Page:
After much umming and ahh-ing I’ll be sleeping outside using a zpacks splash bivy whenever it’s not raining, so it’s handy to have a synthetic quilt to soak up condensation. I love that I can just throw the synthetic quilt in the washing machine with my other clothes. Down bags don’t do this, really. Going with the ultralight MLD FKT synthetic quilt. The latter has a poncho head-slot to supplement the Montbell jacket that’s awesome, but not super-warm. I’m also taking the Cumulus Pullover for a pillow and if temperatures drop below zero.
I expect a few nights to get to below freezing and I may get caught in a snow storm or two in the Sierra’s, hopefully. On those nights I will go under the zpacks duplex tarp with freestanding poles. Net tents kill the space advantages afforded by the roomy tarp. I’ll just have to put up with bugs while sitting around in the afternoons. Got a head net for that. The sissy North America mosquitoes won’t really be an issue, I don’t think. The main thing is to feel separated from bugs while you try to sleep. The bivy has a bathtub floor in case I wake up in a puddle.
I could go with a frameless pack to save a bit of weight, but a) I own the best framed pack in the world, b) frameless packs give you a sweaty back, which I hate, and, most importantly, c ) I don’t enjoy leaving town with seven days worth of food in a frameless bag, thanks. My view is that you only really need a frameless pack if you’re doing big miles quickly, and I’m doing big miles slowly, so a frame is warranted.
In any case, the gear will probably evolve over the course of the 4200km walk. Click on the picture below for full gear list.
On the day of Dave’s funeral I was the sole passenger
on the bus from Fremantle via Coogee and Henderson
to Rockingham. A shotgun splatter of grey-white clouds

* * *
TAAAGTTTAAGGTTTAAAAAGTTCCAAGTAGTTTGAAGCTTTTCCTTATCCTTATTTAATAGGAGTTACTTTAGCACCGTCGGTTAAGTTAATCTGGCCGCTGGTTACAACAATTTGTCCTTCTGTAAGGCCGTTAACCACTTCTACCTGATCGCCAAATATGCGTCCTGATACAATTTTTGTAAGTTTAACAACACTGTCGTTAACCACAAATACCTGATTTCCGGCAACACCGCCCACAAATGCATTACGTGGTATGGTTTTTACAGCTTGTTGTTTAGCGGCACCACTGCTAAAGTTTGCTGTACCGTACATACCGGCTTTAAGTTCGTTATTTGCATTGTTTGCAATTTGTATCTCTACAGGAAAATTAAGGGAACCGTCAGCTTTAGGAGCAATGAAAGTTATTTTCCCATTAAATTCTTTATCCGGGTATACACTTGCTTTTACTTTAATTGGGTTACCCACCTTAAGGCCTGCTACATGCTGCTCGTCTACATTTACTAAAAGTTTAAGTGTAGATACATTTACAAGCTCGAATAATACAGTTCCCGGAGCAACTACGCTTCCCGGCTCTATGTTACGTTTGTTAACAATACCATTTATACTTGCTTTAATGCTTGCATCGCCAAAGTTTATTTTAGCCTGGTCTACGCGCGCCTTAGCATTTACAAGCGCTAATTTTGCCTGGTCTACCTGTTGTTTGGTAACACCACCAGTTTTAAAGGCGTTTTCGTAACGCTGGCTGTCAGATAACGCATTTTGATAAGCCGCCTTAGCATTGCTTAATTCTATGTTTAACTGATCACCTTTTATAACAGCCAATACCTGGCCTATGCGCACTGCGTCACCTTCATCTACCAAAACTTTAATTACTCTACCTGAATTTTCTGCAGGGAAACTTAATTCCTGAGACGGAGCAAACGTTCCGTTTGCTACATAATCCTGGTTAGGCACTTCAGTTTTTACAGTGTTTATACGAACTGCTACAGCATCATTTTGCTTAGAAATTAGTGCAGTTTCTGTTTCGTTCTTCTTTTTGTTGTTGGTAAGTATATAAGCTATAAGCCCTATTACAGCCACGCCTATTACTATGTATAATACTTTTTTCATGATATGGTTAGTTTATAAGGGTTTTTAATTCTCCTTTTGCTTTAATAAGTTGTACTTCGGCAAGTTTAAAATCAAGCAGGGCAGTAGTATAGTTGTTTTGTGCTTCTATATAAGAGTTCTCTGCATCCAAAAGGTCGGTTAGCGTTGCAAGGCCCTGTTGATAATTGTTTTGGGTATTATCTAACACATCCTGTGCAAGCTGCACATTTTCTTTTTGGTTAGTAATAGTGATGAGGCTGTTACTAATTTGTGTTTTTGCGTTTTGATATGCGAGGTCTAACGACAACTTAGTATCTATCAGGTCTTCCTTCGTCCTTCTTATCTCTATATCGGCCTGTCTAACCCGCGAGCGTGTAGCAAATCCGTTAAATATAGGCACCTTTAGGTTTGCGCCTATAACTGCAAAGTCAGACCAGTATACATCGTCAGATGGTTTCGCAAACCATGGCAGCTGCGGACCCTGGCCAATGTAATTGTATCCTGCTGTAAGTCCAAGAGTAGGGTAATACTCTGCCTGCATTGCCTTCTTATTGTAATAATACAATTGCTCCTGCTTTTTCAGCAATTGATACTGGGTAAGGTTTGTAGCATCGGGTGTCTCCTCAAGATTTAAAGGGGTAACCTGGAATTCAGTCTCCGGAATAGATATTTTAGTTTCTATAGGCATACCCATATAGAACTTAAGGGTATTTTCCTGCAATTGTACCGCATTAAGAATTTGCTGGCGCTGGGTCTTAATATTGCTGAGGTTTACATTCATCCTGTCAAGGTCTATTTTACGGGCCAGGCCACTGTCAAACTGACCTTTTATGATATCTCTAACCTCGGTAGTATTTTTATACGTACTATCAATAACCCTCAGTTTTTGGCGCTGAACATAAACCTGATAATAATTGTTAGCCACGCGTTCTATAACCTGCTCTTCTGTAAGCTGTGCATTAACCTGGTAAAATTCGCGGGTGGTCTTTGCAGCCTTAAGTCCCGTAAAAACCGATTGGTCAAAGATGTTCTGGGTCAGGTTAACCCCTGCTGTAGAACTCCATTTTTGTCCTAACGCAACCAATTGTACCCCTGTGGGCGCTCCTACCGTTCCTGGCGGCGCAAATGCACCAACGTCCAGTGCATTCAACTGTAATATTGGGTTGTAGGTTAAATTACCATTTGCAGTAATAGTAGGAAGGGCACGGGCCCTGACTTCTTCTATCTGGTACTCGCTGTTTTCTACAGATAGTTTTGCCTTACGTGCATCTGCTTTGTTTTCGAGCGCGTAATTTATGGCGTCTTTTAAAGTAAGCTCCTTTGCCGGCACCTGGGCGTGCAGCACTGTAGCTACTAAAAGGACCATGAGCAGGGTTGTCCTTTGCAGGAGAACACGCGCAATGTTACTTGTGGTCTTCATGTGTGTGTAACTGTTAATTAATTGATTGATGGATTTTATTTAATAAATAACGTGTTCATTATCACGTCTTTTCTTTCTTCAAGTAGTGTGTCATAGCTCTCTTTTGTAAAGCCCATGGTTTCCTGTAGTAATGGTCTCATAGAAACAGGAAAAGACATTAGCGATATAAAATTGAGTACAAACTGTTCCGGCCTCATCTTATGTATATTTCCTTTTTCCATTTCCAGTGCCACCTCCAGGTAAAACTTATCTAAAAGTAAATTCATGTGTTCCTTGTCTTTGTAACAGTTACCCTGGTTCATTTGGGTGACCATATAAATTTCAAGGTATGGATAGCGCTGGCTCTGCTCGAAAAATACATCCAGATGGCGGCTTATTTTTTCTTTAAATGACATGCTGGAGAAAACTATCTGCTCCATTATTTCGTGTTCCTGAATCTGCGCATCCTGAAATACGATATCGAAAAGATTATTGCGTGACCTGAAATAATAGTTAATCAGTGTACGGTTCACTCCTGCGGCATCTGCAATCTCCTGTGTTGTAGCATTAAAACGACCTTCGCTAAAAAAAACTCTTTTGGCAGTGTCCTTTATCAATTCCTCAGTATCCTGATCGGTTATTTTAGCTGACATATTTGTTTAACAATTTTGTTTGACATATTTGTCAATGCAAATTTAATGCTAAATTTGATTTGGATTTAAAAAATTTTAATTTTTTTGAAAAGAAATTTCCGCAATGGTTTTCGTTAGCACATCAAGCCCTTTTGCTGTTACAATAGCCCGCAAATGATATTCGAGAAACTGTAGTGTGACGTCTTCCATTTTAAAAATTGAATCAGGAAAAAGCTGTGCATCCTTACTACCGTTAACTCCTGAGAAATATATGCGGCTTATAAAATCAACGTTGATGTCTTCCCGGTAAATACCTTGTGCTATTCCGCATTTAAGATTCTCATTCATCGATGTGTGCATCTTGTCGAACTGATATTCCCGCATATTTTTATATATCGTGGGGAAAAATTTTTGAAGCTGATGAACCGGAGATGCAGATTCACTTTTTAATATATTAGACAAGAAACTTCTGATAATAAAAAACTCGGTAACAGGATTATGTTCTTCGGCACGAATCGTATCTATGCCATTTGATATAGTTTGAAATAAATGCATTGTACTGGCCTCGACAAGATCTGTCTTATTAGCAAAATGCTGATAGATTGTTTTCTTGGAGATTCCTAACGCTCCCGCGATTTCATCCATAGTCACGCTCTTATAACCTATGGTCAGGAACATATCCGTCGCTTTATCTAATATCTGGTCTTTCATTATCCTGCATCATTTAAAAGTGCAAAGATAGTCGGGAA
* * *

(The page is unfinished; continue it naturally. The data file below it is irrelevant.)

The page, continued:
floated inland from snake infested Garden Island
And, being a Saturday, not a single engine revved
inside the engineering sheds, or even at the Coastal
MotorCross Club. Smoke pulled upwards and outwards
from the tall stacks which were the only signs of movement.
Having a look around Rockingham? yelled the driver,
looking around the corner in the mirror, through steel mesh.
No, I’m going to Dave’s funeral, I said.
The driver then turned his two-way off.
There must be funerals everyday, I thought, as we crossed
a railway and passed the place that collects grass trees
before they’re demolished for another suburb, they grow
a centimetre a year and some are three metres tall
and have more than four heads forking skyward. I had
taken the wrong address and missed the service,
but I remembered Dave pulling an all-nighter at the Nannup
Rec. centre, chatting away sombrely, always wearing shorts,
as dozens of bikes needed fixing in one way or another.
At the corner of Read and Leghorn I used the toilet
in Hungry Jacks, chatted to Tony on the phone,
then walked across the road to sit in shade and wait
for Alison and Wayne to arrive, so we could go to the wake.
While some people were smoking cigarettes
before going inside for a Whopper, seagulls stalked the huge
cars idling in the drive-thru. To my surprise, on the concrete footpath
between on my feet, a half melted ice block sank
into its own puddle, and was catching broken yellow flowers
from the overhanging gum tree; seed pods shook side-to-side in the breeze.
This interview is the most comprehensive I have been part of to date; discussing walking, poetry, environment, music, ecology and death.
*A poem from 2001! Not going to ‘edit’ it*
Finland’s pride: a school of fish fighting the wrath
Of a bears claw. It sat strongly above the rapid
Scooping & swallowing. Frustrated, the red bear
Got a small feed, but not enough for the winter.
Dragging herself through the snow, along
Rows & rows of fallen soldiers, she searched
For his hands. Tormenting every torn palm that
Would give him away. My great grandfather was never found.
The note with the photo reads:
Juho Aatami Alanko
Born. 24. 12. 1901. Eskola, Finland
Die. 5. 2. 1940. Russian War.
Left Wife Tyyne Lemip;
Children Pentti Ensio.
With a pocket of copper & a head of dreams
Olavi, 17, headed for the land of heat &
After deserting a mine, headed west to fish.
‘The Flying Fin’, a 25ft cork, bouncing around.
You gave yourself to the sea.
You gave your soul to the ocean &
Knew it better than English. Deep sea
Sunrise, the land calling your return.
Every coral lump for hundreds of miles
Hiding crays. I imagine you out there, closer to
The wind than any other human. Your legs made of salt.
Screaming and laughing at storms as if you’ve hit your funny bone.